As one of his first duties, newly appointed Texas Education Commissioner Michael Williams, has written a letter of intent to request waivers in response to the No Child Left Behind Act.

The No Child Left Behind act requires all students to perform at grade level 100 percent in reading and math by 2014. A waiver relieves states from facing federal sanctions for failing to meet the deadline. To receive a waiver, states agree to develop plans “to improve educational outcomes for all students, close achievement gaps, increase equity, and improve the quality of instruction,” according to the Department of Education.

States are granted conditional waivers from NCLB if the Department of Education accepts their proposal to raise standards, tie teacher evaluations to test scores and create new accountability systems which reward or punish schools based on performance.

In February, the first group of states approved are Connecticut, Delaware, Louisiana, Maryland, New York, North Carolina, Ohio and Rhode Island, making for a total of 19 states that are no longer bound by the law. Seventeen other states and Washington, D.C., also applied in the second round, but their plans have not yet been accepted. Vermont also applied but has since dropped out.

But unlike the other states, Texas may appeal under U.S. Secretary of Education Arne Duncan’s general authority to waive federal requirements rather than under a specific waiver Duncan began offering states last year. State officials have resisted applying for the second type of waiver, saying the strings attached  like the requirement that states adopt certain college-ready and career-ready standards which can amount to federal overreach.

“Receiving a waiver from the AYP would enable our accountability ratings to reflect what is really happening in our schools. It would be a more accurate reflection of achievement and student performance by assessing all of the subjects being studied, not just math and reading. LCM students have also excelled in science, social studies, and writing, but those are not considered in the AYP assessment, “ said Pauline Hargrove, Little Cypress-Mauriceville superintendant.

The request, which the state will officially file in early 2013, is for a general exemption from the law in the hopes that the state wouldn’t have to adhere to the conditions of the waiver Duncan has offered to all the states.

No Child Left Behind passed in Congress 10 years ago. It was one of President George W. Bush’s signature legislative accomplishments and was hailed by its supporters as bringing accountability to education by stressing standardized testing and threatening sanctions if schools failed to show progress.

Widespread dissatisfaction with the law quickly developed. Parents, educators and elected officials blame it for weakening classroom instruction in order to “teach to the test.”

Which lead to across the state of Texas, school districts have been passing a resolution to take a stand against “high stakes standardized testing.” As of Aug. 22, 705 school districts representing more than 3.9 million students have notified the Texas Association of School Administrators, they have adopted the resolution during their school board meetings.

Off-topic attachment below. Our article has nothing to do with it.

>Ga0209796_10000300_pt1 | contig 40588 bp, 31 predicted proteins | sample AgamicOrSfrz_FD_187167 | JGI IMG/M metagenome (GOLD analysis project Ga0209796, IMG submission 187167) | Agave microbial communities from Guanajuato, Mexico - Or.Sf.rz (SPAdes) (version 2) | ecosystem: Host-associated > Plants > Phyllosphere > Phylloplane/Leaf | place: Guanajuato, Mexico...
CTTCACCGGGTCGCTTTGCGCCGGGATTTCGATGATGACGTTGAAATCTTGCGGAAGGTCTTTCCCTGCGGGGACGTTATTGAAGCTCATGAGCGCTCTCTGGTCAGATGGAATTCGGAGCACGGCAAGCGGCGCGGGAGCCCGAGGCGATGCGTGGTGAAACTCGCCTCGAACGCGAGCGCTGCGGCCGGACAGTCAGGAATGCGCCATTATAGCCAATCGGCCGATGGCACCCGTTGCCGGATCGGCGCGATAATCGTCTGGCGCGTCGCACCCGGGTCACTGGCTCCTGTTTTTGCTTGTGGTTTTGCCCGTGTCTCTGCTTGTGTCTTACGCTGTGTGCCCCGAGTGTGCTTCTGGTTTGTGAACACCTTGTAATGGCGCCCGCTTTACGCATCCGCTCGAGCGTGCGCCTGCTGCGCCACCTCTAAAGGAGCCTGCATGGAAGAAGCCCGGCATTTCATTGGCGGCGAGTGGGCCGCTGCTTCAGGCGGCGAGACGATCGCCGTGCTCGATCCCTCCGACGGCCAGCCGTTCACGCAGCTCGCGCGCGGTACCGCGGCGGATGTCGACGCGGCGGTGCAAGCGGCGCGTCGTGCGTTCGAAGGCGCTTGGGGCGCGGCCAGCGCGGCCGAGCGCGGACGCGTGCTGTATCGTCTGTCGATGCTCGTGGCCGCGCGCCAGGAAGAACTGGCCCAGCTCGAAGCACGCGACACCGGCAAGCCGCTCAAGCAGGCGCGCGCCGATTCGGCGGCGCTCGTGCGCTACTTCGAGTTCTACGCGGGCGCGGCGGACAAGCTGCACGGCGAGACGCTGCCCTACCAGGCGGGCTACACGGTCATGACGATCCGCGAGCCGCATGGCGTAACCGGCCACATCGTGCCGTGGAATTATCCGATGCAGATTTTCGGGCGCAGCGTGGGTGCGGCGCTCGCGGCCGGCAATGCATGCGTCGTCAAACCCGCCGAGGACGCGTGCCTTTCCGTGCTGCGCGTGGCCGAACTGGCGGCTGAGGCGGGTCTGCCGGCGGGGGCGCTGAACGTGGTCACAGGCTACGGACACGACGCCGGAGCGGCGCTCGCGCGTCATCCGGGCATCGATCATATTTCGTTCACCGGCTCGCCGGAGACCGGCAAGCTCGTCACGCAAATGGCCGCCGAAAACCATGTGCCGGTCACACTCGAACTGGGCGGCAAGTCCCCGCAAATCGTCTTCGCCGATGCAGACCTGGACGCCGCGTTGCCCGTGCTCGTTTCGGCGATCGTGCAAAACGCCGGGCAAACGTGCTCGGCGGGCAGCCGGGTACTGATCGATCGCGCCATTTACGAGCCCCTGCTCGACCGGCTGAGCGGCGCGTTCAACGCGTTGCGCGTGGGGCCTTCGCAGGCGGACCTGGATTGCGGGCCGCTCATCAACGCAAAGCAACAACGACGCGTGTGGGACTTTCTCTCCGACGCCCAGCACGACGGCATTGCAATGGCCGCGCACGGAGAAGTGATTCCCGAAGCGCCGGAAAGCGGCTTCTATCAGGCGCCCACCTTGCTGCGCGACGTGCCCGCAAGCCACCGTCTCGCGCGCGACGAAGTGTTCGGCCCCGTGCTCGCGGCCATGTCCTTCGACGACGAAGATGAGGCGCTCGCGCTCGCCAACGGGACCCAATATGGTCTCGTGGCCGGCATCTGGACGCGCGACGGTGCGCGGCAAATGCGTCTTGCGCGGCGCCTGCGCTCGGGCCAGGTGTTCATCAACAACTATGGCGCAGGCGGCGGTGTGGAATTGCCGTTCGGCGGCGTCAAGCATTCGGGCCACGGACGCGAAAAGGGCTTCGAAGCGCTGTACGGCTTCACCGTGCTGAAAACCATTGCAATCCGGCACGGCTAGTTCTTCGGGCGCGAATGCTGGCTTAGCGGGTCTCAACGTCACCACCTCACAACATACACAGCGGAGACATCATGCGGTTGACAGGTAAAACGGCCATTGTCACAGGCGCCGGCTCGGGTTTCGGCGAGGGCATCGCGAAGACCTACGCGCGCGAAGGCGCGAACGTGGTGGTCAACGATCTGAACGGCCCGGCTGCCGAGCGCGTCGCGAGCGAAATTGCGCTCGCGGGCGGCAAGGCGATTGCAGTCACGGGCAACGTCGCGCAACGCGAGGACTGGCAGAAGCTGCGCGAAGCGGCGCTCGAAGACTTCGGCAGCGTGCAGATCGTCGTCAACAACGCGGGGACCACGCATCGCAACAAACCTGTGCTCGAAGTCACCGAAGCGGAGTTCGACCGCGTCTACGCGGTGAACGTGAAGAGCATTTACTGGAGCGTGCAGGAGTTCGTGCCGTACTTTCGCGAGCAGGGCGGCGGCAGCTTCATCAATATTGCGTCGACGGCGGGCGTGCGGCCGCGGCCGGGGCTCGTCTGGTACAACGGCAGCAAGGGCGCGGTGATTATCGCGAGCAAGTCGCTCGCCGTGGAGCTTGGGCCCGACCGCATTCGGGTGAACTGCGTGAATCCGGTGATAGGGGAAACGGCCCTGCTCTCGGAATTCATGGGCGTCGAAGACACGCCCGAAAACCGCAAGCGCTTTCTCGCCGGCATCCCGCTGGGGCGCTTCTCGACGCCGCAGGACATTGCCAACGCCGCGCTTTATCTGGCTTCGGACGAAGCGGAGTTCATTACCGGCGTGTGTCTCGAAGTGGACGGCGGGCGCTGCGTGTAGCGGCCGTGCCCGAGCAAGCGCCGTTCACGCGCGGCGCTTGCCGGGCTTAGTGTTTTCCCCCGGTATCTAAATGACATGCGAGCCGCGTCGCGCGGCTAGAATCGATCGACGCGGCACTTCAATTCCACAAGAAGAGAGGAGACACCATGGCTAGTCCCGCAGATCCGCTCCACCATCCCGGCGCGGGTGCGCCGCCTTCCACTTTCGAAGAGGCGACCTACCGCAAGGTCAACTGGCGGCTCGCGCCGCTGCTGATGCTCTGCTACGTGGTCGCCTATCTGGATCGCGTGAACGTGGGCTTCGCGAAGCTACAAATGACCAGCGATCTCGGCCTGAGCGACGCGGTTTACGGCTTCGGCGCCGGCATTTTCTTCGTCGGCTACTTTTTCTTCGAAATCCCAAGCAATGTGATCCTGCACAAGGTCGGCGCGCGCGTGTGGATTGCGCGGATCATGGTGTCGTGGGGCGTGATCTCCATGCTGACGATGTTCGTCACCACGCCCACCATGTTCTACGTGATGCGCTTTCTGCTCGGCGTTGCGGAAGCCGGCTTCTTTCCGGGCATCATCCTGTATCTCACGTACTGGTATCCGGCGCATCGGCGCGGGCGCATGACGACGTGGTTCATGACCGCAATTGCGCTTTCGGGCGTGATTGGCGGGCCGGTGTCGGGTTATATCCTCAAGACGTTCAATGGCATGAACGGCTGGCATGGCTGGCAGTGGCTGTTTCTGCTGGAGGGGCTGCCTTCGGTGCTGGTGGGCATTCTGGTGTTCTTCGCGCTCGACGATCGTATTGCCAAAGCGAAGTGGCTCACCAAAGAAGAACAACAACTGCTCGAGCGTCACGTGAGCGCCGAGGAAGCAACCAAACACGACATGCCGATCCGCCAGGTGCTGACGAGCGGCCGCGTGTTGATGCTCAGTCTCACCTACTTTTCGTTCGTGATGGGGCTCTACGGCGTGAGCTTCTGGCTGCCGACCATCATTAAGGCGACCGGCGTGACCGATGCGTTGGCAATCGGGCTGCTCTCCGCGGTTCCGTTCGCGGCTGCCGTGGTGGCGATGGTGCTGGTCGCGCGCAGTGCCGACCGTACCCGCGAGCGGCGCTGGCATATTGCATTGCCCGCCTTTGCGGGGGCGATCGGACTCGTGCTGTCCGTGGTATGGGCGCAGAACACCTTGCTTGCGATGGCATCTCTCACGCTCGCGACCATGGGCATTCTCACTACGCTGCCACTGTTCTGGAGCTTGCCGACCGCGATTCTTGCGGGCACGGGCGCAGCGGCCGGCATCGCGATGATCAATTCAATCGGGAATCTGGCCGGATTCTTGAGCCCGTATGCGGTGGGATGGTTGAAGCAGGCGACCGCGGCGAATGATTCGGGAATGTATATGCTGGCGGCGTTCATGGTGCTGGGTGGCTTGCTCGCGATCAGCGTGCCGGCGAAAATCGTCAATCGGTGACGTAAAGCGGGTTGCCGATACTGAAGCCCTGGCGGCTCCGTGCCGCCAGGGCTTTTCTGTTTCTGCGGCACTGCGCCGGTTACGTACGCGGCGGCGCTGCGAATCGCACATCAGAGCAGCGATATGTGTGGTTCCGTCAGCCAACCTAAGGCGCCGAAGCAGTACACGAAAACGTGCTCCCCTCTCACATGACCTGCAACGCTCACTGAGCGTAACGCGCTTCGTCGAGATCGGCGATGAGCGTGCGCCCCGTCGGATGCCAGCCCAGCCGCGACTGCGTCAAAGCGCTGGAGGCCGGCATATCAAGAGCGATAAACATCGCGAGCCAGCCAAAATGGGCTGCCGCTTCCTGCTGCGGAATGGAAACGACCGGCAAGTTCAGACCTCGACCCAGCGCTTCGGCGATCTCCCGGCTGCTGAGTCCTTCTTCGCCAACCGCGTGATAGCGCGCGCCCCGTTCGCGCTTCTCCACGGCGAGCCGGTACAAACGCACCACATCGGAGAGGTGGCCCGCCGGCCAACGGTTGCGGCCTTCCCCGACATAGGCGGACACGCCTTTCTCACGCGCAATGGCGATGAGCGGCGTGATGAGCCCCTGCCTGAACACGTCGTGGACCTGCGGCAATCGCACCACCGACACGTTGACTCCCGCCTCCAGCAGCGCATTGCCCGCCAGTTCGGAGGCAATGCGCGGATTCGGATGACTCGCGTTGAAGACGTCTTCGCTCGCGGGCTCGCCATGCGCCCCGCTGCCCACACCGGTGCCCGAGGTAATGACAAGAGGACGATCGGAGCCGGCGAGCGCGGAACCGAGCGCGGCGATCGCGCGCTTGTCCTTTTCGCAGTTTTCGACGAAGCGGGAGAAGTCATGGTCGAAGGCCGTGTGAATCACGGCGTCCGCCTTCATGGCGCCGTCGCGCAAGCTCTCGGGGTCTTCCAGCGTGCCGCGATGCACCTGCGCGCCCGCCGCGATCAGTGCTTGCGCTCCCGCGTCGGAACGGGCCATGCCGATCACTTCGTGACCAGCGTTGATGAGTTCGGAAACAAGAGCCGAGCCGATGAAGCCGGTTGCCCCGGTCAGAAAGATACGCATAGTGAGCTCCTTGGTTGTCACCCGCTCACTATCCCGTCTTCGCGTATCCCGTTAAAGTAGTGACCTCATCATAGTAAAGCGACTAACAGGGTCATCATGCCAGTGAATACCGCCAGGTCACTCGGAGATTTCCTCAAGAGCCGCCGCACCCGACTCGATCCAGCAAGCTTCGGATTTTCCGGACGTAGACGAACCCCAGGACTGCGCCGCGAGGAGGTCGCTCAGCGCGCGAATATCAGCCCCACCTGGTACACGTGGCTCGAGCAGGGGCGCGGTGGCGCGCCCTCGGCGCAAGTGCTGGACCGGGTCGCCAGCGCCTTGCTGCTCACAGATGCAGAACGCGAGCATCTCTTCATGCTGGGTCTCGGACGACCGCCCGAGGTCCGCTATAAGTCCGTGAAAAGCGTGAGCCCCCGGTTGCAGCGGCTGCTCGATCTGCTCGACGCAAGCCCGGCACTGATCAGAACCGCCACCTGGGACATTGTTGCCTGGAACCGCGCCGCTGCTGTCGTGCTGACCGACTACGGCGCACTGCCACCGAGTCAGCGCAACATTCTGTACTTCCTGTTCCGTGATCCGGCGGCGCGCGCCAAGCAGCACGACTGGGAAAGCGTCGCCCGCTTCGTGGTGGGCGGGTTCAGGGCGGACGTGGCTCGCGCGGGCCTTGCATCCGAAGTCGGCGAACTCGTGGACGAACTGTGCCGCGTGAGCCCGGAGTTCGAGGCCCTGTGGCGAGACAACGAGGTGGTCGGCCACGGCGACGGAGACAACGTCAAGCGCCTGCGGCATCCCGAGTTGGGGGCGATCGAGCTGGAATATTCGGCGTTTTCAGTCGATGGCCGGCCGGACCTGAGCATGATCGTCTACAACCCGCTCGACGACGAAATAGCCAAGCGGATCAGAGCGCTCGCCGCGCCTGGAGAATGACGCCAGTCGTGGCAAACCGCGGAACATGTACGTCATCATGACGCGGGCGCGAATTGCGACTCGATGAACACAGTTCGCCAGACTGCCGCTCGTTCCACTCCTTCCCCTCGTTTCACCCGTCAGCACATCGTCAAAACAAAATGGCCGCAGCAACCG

In recent headlines were reports from The Texas Education Agency which announced 44 percent of Texas school campuses met the Adequate Yearly Progress, known as the AYP, which is a federal accountability system. However, the Bridge City school district was the only public district in Orange County this year to meet the federal standards set by the U.S. Department of Education under the NCLB.

All Texas school districts and campuses are rated based on federal and state expectations. Under federal accountability, districts either meet AYP or they do not. However, under the state accountability, district campuses receive ratings such as exemplary, recognized, acceptable or unacceptable ratings.

“We are not in a position like some districts across the State, that are facing the consequences of having staff replaced, monitors assigned, their school systems changed, and in some instances they could even be closed. If the rating comes from a fair audit, that is acceptable. If those measures are based on students from different subgroups who are being counted as failures when they have actually passed the exam, as are those above the 3 percent federal cap on special needs, they are not helping advance education, they are hurting,” Hargrove said.

During the 2011-12 school year, the state tests were changed to the State of Texas Assessment of Academic Readiness which replaced the TAKS which had been given for the previous eight years.

Over the past three years, the federal AYP system has increased passing expectations 14 percentage points in reading/language arts and 16 percentage points in math. By the 2013-14 school year, 100 percent of students will be expected to pass both the math and reading STAAR assessments, according to information from the LC-M ISD.

“The federal accountability is not only unfair, but outdated,” said Stephen Patterson, Orangefield I.S.D. superintendent. “A lot has changed.”

Patterson said recent changes have included the change from the Texas Assessment Of Knowledge and Skills test, which was given for eight years, to the  State of Texas Assessment of Academic Readiness tests.

“The STAAR is more rigorous,” he said.

Patterson added, it is not that the schools do not want accountability.

“But, one snapshot — is that really fair,” he asks.

“We need to be about improving education for all students so that they can be successful in a global market,” Hargrove added.

Photo: OISD Superintendent Stephen Patterson